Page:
House on central street

One of three properties in Williamsburg to be subjected to removal of offending ruins wreckage or debris, this one on Central Street.

Three Williamsburg residences will have “offending ruins, wreckage and debris” removed from their property after resolutions to do so were approved at the regular Jan. 9 Williamsburg trustee meeting.

The property of Joseph Cavoise at 814 Olivo Road has been cited many times for broken codes, according to the trustees. His taxes haven’t been paid in a year and a half. Pro-tem mayor Majorie Powey said she understood that Cavoise had abandoned the property and was living in public housing in Truth or Consequences.

Roger Marcott passed away at the property on Central to be subject to removal. The Village attempted to reach out to his relatives but all indications are that he doesn’t have any. His ex-wife confirmed that that they had no children.

The property at 117 Hyde Ave., owned by Roger and Carol Norden is three years delinquent in taxes.

All the properties will have a lien attached to them as a result of the removals. It will be necessary to post notices of the removals in the newspaper, and then, said Mayor Deb Stubblefield, “We will go from there.”

Officials from T-or-C and Williamsburg have been attending each other’s meetings recently to discuss the joint application for the Community Development Block Grant (CDBG) for the replacement of sewer and water lines and resurfacing along Doris and Mona Streets.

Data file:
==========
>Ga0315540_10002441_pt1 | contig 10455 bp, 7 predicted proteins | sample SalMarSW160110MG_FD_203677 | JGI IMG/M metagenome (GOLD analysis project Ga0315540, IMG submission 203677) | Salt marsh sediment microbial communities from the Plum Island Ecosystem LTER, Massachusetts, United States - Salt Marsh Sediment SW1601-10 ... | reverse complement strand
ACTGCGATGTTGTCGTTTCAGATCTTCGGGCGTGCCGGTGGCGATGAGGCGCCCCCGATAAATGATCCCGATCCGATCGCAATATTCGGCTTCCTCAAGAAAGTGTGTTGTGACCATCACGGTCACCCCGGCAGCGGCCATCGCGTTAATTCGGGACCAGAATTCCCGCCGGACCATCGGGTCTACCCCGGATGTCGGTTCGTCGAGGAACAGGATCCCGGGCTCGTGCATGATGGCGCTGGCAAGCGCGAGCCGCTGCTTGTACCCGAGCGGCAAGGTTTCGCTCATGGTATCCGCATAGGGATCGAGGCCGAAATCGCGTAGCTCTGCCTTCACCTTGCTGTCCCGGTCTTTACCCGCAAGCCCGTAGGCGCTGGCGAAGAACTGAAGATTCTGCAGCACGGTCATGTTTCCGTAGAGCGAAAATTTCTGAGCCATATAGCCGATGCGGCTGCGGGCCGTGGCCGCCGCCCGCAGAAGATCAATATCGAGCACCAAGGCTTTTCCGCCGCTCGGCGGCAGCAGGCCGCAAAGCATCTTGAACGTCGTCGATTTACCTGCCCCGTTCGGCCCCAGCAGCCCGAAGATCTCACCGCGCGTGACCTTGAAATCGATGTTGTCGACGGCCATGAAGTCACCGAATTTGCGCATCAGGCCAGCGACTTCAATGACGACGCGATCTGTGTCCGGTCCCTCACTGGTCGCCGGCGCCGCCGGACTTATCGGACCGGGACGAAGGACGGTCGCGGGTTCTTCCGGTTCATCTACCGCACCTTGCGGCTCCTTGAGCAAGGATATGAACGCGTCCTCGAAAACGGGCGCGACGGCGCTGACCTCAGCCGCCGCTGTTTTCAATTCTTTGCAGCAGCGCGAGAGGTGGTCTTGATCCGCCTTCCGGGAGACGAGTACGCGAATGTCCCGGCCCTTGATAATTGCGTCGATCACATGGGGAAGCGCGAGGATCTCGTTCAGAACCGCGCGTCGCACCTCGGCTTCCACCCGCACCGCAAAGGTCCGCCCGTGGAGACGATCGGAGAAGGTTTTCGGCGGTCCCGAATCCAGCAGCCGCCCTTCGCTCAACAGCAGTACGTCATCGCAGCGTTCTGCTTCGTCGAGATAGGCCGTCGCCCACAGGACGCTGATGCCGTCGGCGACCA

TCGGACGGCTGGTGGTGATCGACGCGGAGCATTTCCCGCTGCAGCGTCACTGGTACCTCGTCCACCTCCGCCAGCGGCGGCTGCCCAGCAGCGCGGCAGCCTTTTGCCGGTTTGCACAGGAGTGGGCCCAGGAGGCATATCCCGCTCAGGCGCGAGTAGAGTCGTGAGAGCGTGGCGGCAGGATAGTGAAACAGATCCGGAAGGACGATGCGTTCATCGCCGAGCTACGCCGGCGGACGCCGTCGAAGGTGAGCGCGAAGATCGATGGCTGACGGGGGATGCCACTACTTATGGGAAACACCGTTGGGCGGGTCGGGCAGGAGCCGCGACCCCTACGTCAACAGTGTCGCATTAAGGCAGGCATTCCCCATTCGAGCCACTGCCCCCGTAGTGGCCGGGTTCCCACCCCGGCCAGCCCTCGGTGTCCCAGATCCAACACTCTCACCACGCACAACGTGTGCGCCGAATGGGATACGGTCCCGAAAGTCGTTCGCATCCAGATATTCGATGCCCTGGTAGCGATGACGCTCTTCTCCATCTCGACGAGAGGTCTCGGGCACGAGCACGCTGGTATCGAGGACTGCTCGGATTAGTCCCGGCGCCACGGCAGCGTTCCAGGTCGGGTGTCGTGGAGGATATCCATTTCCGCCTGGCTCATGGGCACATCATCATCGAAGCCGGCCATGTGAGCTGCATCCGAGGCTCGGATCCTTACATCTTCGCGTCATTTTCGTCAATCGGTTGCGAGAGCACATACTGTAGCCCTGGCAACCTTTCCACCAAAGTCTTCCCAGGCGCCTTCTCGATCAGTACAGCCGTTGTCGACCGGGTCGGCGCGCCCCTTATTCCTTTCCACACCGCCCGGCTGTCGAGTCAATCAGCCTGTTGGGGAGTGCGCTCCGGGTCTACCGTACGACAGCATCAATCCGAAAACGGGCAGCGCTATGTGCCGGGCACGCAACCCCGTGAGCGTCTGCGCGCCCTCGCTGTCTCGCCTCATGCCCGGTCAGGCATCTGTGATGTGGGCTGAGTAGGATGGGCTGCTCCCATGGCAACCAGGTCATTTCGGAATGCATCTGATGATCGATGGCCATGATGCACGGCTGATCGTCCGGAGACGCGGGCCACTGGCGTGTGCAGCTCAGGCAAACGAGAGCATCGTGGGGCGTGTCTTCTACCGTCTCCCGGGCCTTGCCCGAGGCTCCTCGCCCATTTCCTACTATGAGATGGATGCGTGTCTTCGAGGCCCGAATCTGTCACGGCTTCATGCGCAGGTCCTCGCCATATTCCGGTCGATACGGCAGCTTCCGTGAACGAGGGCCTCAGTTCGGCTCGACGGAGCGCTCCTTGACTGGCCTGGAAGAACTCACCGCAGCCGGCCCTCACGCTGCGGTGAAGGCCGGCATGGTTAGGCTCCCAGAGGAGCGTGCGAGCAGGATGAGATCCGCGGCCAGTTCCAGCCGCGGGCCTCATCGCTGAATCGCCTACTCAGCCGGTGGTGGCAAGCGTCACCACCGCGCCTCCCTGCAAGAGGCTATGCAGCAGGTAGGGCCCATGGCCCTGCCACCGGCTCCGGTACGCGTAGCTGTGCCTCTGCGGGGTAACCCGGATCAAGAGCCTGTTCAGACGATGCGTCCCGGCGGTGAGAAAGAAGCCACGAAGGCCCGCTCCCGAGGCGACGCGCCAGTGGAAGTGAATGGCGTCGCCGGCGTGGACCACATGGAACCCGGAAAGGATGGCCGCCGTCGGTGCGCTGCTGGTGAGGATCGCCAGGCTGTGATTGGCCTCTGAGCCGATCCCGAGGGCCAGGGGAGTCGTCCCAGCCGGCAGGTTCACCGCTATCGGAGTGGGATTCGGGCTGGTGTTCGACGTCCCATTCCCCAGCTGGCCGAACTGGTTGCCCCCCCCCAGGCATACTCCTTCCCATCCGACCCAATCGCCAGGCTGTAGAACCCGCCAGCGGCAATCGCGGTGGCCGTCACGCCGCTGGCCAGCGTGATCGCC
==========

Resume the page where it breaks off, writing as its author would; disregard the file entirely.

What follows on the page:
Traci Burnette, grant project coordinator and zoning official attended the meeting and said it was ordinarily very difficult to find funding that would cover water, sewer and streets. With the municipalities combining their applications, she said, the cap of $750,000 on funding would increase to $1.5 million.

Williamsburg trustees approved resolutions relating to setting the CDBG in motion. The application will have to be completed by June.

Mayor Pro-Tem Majorie Powey reported to the trustees on a meeting she attended of the Joint Powers Commission (JPC) at which a resolution was passed to look at creating one board rather than the current two-board system – the JPC and the Hospital Governing Board.

“It’s been an awkward situation for quite awhile,” Powey commented.

Morris Madrid, T-or-C city manager, who was on hand at the meeting said it would be “a little bit involved” to dismantle the current two boards and draft legislation for one. He said the transition from two old boards and the property and debt needs had to be addressed in a way that “gives the hospital a secure place” and is acceptable to the state treasury.

But he said with all the details worked out and all levels of government unified, the village, city, Elephant Butte, and the county – there shouldn’t be a problem procuring legislation at the state level.

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